On the Issues
MINNESOTA MERCURY REDUCTION LAWS WILL LEAD THE NATION
May 9, 2006
It's not every day that we have good news to report from the State Capitol on the environment, but last week the Legislature passed and the Governor signed the best mercury reduction law in the country in percent reduction and the number of facilities affected.
I am as proud as anyone to help lead our state in this major first step. It has taken tireless persistence to broker an agreement between utilities, environmental advocates, the Governor, and House and Senate leadership, but we have succeeded in passing legislation unanimously in the House to reduce mercury emissions from the four major coal-burning power plants in Minnesota by 90% before 2014. This bill should reduce overall mercury emissions in Minnesota by one-third.
But the reality is that right now, much of the fish we catch in our lakes is unsafe to eat because of mercury contamination. Mercury is a potent nerve toxin that causes learning and developmental disabilities in young children. The Environmental Protection Agency (EPA) has reported that more than 600,000 babies born each year in the U.S. are at risk of developing learning and behavioral disorders due to mercury exposure. Low-income people and others who rely on fishing as an affordable or culturally important source of nutrition are especially at risk.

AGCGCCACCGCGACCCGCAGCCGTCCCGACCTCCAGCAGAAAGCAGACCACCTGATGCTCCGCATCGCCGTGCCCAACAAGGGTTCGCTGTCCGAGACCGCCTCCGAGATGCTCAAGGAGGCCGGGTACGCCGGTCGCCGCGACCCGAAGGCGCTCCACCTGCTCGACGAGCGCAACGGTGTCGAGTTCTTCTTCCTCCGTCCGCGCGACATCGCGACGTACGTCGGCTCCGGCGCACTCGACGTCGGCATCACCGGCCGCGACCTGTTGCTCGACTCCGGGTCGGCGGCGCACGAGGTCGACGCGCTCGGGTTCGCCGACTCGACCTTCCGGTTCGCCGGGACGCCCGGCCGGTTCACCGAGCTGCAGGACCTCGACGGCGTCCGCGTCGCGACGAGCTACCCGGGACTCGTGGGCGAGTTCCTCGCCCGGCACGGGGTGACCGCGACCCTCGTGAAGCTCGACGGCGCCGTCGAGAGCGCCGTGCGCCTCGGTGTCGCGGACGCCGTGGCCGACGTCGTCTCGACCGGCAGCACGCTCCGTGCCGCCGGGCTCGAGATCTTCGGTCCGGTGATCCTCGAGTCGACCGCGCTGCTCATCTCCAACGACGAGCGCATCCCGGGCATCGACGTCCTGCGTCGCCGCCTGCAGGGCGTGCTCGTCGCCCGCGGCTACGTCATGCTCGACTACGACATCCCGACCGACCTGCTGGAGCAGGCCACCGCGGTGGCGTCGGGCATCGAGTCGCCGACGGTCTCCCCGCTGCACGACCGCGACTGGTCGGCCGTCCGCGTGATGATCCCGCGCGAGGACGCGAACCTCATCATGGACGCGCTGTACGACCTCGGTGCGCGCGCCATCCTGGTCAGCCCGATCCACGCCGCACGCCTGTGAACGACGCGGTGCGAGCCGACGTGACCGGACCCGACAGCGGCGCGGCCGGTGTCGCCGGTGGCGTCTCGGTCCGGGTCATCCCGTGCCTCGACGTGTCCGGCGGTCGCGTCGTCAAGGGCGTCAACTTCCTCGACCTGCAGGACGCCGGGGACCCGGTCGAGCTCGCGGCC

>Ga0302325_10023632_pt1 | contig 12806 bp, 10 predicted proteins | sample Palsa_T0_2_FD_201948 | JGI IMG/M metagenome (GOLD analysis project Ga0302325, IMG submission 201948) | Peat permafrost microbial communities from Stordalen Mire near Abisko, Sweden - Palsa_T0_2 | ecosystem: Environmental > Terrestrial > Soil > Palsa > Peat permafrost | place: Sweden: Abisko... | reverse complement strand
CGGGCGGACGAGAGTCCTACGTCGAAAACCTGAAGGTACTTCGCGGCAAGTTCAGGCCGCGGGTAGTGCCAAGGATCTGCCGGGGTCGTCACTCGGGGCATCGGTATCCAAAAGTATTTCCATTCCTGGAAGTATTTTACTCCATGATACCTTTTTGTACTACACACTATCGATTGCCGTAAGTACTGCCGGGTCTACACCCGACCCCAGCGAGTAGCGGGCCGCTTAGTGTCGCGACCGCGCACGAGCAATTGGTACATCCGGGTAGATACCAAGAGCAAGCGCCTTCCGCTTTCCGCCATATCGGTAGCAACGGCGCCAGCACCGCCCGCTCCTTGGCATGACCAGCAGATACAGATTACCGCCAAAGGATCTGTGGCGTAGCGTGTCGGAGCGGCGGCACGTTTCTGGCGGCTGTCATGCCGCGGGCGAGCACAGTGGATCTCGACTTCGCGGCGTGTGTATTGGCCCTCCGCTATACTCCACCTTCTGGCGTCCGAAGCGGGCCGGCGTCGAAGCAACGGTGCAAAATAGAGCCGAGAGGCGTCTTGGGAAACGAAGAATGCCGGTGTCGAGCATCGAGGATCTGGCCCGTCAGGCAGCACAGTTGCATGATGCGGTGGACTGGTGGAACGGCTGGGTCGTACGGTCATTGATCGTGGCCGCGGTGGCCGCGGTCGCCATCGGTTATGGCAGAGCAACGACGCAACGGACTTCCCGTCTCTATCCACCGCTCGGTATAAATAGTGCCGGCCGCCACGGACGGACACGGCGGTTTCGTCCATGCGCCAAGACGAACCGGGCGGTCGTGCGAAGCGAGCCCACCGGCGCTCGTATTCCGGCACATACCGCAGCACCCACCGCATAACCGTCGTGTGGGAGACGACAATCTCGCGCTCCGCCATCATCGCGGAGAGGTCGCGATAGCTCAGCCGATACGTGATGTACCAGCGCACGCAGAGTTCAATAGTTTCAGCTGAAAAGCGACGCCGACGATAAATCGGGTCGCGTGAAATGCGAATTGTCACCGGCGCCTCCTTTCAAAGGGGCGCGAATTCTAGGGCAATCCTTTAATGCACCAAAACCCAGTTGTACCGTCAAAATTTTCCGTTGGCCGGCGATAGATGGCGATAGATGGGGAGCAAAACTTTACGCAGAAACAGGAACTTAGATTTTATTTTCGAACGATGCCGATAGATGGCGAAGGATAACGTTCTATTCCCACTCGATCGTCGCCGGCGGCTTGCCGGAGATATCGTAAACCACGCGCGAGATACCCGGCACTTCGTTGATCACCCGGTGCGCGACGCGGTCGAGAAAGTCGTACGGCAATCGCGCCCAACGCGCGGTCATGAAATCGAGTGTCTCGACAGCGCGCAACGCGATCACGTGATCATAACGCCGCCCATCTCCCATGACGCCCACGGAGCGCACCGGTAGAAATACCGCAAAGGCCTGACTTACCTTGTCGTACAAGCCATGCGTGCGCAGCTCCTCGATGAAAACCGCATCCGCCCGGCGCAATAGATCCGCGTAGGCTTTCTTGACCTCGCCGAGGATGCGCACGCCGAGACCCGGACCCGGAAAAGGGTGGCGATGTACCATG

Coal-fired power plants are the biggest man-made source of mercury emissions. For years, utilities and some business groups have resisted capping mercury emissions from coal plants, arguing that only 8 or 9% of mercury contamination in Minnesota originates here. But brand-new scientific studies directly contradict this claim.
A recent Environmental Protection Agency study in the Ohio River Valley found that 70% of the mercury pollution there comes from local or regional coal-fired power plants. The state of Massachusetts implemented mercury controls on incinerators seven years ago. A state study released last month showed a 32% drop in mercury levels of fish in lakes near a cluster of incinerators.
It has become clear that Minnesota cannot wait for the federal government to meaningfully address mercury pollution. The power of our federalist system is that state legislatures can pass progressive legislation when the federal government refuses to act. We have seen that when Minnesota leads, the nation follows, as it did with acid rain protection and removing phosphorus from laundry detergent. My hope is that this legislation will become a model for consensus building that pushes our state to the forefront of environmental protection.